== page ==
Christian suffering: What happens when there is no happily ever after?

(Photo: Unsplash/Kseniya Petukhova)

And they all lived happily every after.

It's the end of a fairytale we all love – everything was alright in the end, even if you were abandoned in the forest by a wicked stepmother and then abducted by a cannibalistic witch.

It's something we still want - the happy ending after the trauma of the past.

When I wrote about my three fathers in a post earlier this year I deliberately left out the ending, but I did mention it when I posted the article on Facebook. It was a 'sort of' happy ending - depending on how you look at it. I was surprised at how many people asked why I didn't put the ending in the article. They thought, "It might encourage others going through the same thing."

I didn't put it in because I knew it might alienate some and wouldn't be an encouragement to most. Sorry if that's shocking, but from experience the bad stuff doesn't always have a 'happy ever after', and someone else rubbing your face into their particular happy ending can be both painful and frustrating.

The Bible doesn't promise everyone an easy life and instant solutions to problems...until Heaven. Bad stuff happens to Christians too.

So why do our stories so often tend towards the triumphalistic? I prayed and: it got better, 'x' went away, the relationship was stronger, the addiction was broken, I was saved from... the list could be endless.

It is wonderful that prayer is answered and people or relationships are mended. But what about those for whom there is no end to the problem, no healing and no end to the pain? What do we say or think about them?

We regularly put the 'happy ever after' on the pedestal of what the successful Christian life should be, and by doing so make the faith of those where this is not the case appear to be 'less than'.

The tweet that talks about the spectacularly happy ending is rife and has many retweets.

Can we have we have a retweet for the person who says "life sucks, but God is my all"? And can that retweet not give any advice to fix the problem in 280 characters (and possibly an extra reply because one tweet was not enough).

The advice often comes from a place of compassion. We hate to see people suffer and we want to help them get away from that suffering.

Shannon Dingle, who recently lost her husband in a freak accident, wrote this tweet almost as an aside and in brackets: "(No need to try to make this better with words. There is beauty in acknowledging the pain without trying to fix it.)"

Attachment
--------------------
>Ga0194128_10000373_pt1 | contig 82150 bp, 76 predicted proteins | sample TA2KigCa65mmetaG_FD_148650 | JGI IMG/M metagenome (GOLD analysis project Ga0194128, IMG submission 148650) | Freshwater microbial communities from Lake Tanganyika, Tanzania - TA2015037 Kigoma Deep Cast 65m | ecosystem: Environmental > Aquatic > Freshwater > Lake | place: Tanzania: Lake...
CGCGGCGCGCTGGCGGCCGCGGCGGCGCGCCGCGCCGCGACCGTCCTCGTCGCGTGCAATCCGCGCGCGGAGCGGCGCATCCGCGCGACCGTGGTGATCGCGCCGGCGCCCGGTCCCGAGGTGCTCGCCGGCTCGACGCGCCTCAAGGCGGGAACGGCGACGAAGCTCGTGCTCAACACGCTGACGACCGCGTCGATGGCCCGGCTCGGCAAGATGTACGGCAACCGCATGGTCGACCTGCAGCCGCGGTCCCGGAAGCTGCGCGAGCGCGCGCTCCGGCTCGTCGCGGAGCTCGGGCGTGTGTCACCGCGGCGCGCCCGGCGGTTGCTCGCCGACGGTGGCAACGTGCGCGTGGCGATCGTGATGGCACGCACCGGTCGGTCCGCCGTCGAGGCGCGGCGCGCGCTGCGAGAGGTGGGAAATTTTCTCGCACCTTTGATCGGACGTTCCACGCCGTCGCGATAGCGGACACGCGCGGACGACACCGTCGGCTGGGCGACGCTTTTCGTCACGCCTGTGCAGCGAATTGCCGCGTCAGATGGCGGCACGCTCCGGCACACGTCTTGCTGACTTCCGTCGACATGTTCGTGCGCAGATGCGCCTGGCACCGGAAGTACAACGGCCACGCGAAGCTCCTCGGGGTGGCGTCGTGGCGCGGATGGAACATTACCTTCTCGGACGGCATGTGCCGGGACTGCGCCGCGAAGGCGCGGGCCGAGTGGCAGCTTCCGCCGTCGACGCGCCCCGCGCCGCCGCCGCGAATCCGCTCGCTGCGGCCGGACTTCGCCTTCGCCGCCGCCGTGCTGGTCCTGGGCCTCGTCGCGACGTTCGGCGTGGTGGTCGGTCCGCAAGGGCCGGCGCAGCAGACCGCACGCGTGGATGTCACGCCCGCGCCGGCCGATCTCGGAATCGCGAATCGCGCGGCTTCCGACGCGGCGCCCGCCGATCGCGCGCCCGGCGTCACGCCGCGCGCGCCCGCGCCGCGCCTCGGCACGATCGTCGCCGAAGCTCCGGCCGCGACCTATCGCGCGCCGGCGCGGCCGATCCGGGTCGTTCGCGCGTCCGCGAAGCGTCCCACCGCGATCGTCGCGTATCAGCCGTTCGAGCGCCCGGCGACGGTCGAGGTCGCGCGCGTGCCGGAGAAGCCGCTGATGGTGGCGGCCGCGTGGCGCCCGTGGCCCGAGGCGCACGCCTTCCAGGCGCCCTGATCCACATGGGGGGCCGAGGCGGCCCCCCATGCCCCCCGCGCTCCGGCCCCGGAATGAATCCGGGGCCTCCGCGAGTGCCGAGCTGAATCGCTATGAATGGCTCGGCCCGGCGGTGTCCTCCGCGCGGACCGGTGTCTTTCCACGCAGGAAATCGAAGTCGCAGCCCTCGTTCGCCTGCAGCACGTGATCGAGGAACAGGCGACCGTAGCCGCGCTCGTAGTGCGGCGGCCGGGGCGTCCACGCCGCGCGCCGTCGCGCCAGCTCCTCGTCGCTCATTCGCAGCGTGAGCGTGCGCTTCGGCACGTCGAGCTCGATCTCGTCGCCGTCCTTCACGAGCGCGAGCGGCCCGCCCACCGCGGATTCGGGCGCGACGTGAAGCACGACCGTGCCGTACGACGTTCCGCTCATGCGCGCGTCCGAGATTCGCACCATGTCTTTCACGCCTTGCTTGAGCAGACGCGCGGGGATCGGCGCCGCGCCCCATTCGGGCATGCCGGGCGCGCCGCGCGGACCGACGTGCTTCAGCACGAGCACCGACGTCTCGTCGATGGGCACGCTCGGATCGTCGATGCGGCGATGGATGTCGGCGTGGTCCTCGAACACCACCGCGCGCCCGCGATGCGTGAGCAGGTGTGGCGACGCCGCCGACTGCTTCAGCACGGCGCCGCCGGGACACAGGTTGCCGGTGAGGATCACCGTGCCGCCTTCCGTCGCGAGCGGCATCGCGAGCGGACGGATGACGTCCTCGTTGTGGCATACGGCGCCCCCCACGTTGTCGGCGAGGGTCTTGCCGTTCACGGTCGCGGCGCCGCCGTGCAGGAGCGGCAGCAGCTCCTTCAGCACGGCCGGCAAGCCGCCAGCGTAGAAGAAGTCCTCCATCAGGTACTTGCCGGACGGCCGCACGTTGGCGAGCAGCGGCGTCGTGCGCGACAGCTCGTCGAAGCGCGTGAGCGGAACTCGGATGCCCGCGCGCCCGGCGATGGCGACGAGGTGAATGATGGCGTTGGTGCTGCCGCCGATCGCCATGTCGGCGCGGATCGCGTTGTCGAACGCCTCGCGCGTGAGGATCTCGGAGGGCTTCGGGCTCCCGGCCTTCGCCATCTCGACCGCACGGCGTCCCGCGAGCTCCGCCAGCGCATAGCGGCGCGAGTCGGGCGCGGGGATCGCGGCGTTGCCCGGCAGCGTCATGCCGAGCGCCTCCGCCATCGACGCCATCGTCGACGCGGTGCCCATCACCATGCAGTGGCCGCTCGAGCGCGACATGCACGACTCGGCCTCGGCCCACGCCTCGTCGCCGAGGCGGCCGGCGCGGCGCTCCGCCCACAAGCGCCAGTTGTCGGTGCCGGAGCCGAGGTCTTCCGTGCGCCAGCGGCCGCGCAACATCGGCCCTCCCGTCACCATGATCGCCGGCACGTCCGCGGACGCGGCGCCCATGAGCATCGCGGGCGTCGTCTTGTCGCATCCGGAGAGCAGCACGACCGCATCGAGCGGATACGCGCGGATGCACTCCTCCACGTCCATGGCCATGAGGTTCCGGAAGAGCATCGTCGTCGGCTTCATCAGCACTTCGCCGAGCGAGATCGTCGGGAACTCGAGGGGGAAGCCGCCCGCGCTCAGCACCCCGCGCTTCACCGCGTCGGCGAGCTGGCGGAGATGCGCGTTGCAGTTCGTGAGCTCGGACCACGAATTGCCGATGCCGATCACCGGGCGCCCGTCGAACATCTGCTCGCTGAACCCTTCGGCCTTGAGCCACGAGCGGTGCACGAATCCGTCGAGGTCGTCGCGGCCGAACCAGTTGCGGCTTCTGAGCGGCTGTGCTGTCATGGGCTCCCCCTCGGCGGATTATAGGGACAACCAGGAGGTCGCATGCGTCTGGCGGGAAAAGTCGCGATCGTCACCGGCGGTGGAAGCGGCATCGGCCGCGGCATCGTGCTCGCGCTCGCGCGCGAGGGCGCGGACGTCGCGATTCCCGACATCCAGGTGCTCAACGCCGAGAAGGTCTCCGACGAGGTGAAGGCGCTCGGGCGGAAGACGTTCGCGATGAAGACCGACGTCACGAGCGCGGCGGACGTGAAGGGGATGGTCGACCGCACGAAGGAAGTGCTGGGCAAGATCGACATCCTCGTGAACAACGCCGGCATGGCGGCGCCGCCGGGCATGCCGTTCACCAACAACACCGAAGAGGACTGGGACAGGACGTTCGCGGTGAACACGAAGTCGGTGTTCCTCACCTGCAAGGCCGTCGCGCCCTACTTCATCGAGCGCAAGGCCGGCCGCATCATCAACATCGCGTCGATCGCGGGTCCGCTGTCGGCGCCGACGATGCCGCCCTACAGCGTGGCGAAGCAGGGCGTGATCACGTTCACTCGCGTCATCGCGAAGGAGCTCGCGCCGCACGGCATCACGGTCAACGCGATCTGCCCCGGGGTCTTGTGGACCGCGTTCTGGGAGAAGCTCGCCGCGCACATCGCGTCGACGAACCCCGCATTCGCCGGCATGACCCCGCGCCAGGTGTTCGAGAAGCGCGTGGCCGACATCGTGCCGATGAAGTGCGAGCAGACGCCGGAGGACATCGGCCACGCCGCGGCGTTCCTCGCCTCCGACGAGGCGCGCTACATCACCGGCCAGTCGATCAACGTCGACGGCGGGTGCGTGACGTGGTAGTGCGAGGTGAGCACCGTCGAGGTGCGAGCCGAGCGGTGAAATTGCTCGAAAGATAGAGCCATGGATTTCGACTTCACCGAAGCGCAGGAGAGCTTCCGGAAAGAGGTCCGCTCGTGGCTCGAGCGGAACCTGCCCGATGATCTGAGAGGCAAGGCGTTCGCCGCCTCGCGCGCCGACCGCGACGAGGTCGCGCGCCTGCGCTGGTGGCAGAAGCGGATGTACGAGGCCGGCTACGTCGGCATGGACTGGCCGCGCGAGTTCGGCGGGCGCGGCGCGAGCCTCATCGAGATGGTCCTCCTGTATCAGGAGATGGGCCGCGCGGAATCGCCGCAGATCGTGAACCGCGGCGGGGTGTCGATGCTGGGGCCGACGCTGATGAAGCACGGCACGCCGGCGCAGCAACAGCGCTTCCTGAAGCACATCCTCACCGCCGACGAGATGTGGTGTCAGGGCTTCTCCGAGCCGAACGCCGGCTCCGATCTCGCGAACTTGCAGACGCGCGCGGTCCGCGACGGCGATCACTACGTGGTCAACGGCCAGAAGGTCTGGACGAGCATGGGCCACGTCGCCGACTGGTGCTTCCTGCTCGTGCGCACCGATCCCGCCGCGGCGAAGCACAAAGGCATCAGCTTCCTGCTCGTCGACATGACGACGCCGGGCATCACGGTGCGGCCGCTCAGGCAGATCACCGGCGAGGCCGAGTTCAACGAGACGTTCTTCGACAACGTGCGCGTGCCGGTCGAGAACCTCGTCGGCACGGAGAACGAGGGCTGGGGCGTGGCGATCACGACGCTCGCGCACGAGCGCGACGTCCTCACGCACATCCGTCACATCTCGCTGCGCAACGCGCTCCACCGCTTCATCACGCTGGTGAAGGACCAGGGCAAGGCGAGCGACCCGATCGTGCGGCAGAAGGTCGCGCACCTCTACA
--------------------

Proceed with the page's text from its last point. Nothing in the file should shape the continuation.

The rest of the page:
Not having a 'happy ever after' sits uncomfortably with us; acknowledging it is even harder, even when the Psalms speak of suffering, often along side the phrase 'and yet I will praise'.

I agree with Shannon. Sometimes we just need that friend who sits and cries with us and doesn't try to give the Bible verses and quick fix answers.

I've gone through a lot in my life, including now having a debilitating degenerative disability that maddeningly frustrates me, but there is beauty in the middle. I've met people I wouldn't have met, I've helped people who are in a similar position, my faith has been stretched and my relationship with God has taken on new depths that I wouldn't have had without the stuff I've been through. I would not be the person I am today without the suffering.

My husband and I often have people say "I want what you have" when they see our relationship and our joy. But what they don't realise is; it's been hard won. We've both, separately and together, gone through pain. So we sometimes say: "If you want to go through what we've been through – you're welcome."

So what of the 'happily ever after' for those of us still in the middle of the storm, still grieving, still hurting, still struggling?

Maybe it depends on our understanding of 'happy'.

In Romans 5:3-5 Paul tells us:

"And that's not all. We are full of joy even when we suffer. We know that our suffering gives us the strength to go on. The strength to go on produces character. Character produces hope. And hope will never bring us shame. That's because God's love has been poured into our hearts. This happened through the Holy Spirit, who has been given to us."

That's not a 'happily every after'. It's better. It's joy, it's hope and it's peace. It's the beauty that can be found in suffering, and the reason there doesn't always need to be an instant fix.

That moment of being able to say "And yet I will praise Him" may take a long time to come. But in the meantime, having friends who sit with us without trying to fix us or give us answers is precious beyond words.

Kay Morgan-Gurr is Chair of Children Matter and Co-Founder of the Additional Needs Alliance, part of the Evangelical Alliance Council. For more, and on Twitter @kaymorgan_gurr